A specific emphasis has been on the history of science, especially forgotten or marginalized pockets of knowledge. Several of Keller’s installations, films, or photographic projects engage with existing historical entities: literary works that internalized philosophical models, the psychological interests of a tight-knit artistic avant-garde of 1920s Berlin, a found medical archive, or an abandoned behaviorist film project from the 1950s.2
More often the artist chooses oblique scientific inquiries as the focus of his artistic surveys, enacting moments of discovery in which the entanglements of scientific method, technological apparatuses and mythic structures are given shape, making apparent the reciprocal indebtedness of disciplines. These moments show the constant ebb and flow of scientific models, the fickleness of epistemological standards and its shifting parameters—changes that can make one scientist famous for his rigor while another may drift from former respectability into marginalization. Acting as archeologists of such instances of intellectual drift, Keller has said: “…some of my works could be seen as an attempt to reactivate modes of subjectivity and of existence that have been displaced or marginalized by mainstream science.”3
Christoph Keller, Cloudbuster Project, 2003, Clocktower Building, New York
Keller’s work finds precisely calibrated formats that appear to resonate with the subject of his projects—a sculptural recreation & enactment of the Cloudbuster apparatus devised by Wilhelm Reich, a documentary with extensive interviews & curatorial project, or an installation of a suspended mirrored spiral in reference to a literary take on expanded consciousness with audience participation in an experimental component.4
The practice of an artist working radically across many mediums may be a challenge for an audience, even as the traditional separation between painting and sculpture, photography and print has become more fluid. While the definition of what constitutes an artwork continues to expand and the concept of medium specificity has been widely contested, the engagement with the specificity of a medium has surfaced as important mark of artistic sophistication and rigor. In her groundbreaking 1978 essay, art historian Rosalind Krauss wrote: “But what appears as eclectic from one point of view can be seen as rigorously logical from another. For, within the situation of postmodernism, practice is not defined in relation to a given medium—sculpture—but rather in relation to the logical operations on a set of cultural terms, for which any medium—photography, books, lines on walls, mirrors, or sculpture itself—might be used.”5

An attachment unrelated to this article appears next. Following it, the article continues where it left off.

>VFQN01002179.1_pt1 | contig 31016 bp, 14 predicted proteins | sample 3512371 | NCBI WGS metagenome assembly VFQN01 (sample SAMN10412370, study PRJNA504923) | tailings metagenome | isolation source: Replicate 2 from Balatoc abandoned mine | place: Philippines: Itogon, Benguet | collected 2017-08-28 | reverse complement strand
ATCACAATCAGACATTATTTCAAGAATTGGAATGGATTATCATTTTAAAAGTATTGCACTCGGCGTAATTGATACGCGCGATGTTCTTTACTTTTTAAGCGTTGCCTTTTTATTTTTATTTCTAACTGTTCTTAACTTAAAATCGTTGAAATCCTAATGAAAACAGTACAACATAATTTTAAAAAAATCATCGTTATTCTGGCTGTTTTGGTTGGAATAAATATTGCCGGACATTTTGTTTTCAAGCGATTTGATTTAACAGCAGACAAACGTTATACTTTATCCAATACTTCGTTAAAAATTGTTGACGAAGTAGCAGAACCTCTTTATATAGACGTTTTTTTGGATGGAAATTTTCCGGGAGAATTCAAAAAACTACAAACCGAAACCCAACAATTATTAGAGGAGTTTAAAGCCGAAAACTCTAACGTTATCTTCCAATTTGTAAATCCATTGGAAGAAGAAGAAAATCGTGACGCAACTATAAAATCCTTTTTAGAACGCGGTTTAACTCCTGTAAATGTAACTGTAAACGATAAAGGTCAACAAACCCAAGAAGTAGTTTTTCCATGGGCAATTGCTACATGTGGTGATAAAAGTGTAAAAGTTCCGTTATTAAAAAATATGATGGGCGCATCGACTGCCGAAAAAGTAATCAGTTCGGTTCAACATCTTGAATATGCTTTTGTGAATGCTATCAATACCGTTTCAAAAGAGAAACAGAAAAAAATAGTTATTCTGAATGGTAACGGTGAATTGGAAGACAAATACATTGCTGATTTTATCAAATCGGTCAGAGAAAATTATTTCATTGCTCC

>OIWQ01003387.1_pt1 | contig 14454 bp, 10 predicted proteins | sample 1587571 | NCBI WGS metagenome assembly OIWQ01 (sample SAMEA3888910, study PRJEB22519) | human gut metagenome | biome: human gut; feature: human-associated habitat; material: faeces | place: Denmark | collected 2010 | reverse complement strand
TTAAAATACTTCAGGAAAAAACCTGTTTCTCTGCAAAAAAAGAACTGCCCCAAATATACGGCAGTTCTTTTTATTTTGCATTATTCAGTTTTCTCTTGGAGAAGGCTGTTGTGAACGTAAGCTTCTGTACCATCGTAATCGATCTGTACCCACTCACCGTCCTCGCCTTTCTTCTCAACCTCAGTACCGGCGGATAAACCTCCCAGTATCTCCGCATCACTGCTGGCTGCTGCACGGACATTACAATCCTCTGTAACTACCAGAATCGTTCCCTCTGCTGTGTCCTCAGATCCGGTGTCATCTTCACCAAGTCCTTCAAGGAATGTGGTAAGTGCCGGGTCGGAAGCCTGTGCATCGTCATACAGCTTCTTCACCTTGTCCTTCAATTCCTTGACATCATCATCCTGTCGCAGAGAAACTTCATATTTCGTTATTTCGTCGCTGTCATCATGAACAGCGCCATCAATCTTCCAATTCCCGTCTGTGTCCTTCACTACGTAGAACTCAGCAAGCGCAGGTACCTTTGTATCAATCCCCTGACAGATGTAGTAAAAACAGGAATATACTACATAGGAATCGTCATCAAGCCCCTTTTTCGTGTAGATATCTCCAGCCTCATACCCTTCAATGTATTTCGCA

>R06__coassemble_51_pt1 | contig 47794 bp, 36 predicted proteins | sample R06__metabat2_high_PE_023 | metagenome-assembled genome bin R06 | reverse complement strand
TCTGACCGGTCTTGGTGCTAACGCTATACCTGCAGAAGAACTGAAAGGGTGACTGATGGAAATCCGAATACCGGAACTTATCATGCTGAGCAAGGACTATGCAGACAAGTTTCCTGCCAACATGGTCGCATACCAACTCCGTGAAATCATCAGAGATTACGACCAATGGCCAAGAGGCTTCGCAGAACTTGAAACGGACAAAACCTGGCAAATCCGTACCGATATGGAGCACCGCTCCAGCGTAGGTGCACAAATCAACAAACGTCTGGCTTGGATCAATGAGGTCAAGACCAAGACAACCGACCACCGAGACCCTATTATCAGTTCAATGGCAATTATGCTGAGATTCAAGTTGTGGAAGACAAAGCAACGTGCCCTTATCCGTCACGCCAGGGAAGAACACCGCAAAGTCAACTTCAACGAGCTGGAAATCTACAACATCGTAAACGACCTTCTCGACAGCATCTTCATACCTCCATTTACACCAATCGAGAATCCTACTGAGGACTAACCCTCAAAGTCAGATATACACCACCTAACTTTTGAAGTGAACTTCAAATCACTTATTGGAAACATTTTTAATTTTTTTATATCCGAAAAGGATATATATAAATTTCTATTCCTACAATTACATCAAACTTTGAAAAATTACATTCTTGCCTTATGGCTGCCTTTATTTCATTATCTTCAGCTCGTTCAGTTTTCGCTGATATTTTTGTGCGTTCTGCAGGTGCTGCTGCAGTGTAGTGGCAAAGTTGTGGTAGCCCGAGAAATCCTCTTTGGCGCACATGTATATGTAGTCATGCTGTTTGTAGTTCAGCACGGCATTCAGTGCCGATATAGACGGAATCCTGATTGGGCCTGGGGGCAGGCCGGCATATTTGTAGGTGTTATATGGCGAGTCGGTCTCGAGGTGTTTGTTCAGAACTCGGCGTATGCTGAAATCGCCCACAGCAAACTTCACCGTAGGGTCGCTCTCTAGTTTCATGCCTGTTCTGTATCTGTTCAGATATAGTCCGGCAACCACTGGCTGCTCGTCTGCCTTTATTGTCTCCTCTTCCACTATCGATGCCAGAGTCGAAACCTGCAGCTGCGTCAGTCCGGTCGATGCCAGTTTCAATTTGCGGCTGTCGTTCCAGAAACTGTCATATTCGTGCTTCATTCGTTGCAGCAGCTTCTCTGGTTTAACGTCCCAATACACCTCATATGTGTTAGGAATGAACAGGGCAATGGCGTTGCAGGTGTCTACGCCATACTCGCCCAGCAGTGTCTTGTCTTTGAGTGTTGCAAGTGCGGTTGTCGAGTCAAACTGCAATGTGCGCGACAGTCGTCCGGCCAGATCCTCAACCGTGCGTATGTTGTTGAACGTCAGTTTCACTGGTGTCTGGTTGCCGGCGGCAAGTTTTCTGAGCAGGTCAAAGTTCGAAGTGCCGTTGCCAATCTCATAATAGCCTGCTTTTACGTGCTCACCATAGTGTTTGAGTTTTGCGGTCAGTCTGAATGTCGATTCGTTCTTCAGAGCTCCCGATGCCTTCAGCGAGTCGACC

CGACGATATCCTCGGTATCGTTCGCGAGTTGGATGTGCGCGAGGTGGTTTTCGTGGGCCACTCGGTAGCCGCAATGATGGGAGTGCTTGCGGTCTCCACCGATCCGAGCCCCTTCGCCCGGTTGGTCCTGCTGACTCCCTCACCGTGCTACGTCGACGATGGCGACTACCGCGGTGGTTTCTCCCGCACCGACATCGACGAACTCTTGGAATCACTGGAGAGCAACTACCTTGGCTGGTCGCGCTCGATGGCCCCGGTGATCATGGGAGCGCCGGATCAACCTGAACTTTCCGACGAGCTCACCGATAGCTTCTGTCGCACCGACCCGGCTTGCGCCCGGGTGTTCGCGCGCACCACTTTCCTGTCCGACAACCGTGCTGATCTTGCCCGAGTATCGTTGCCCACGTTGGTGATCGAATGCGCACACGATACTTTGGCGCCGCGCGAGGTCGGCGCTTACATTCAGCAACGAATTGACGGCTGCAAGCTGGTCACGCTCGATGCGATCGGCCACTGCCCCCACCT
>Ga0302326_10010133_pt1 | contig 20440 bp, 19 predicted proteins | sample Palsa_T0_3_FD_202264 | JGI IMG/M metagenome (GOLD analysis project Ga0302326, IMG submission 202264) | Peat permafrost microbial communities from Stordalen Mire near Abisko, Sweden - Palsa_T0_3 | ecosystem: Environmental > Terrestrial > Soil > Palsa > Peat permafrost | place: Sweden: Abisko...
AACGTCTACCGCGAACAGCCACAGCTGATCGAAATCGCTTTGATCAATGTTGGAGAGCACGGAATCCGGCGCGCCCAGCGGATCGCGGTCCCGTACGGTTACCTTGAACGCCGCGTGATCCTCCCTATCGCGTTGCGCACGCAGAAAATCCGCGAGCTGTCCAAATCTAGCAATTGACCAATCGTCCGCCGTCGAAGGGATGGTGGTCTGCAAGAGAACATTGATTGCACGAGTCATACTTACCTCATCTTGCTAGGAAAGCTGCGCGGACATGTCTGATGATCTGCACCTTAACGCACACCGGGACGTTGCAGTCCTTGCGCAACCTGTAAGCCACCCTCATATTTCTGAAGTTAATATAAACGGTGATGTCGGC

Artists such as Keller who choose to deliberately employ the specificity of a medium according to each individual project appear especially attentive to a medium’s highly charged histories of forms, significance of technological methods, and the plethora of art historical, cultural and social connotations. At its most reflective and conceptually nimble, this approach of articulating each project through a formal execution appropriate to its conceptual basis, allows Keller to employ a medium as richly connotative sign.
Christoph Keller, Ceppo Sradicato (series of black and white photographs), 2019 (detail), gelatin silver print on Ilford warmtone paper, 38 x 56,5 cm each (unframed, 7 parts)
Exhibition view: Christoph Keller, Hito Steyerl, Tao Hui, Esther Schipper, Berlin, 2019
Photo © Andrea Rossetti
For Keller working with multiple mediums has become an integral part of his practice, incorporating their associative histories and contiguous meanings into the projects. This might include epistemological models from diverse and distinct disciplines: anthropology, behavioral theories, physics, the history of science, fringe or pseudo scientific explorations, or the development of technological apparatuses and media studies. The formal heterogeneity coheres around the artist’s rigorous attention to the structural logic of each operation: form, medium, installation, and conditions of display are carefully coordinated, their individual connotations orchestrated to achieve coalescence while still preserving the works’ openness.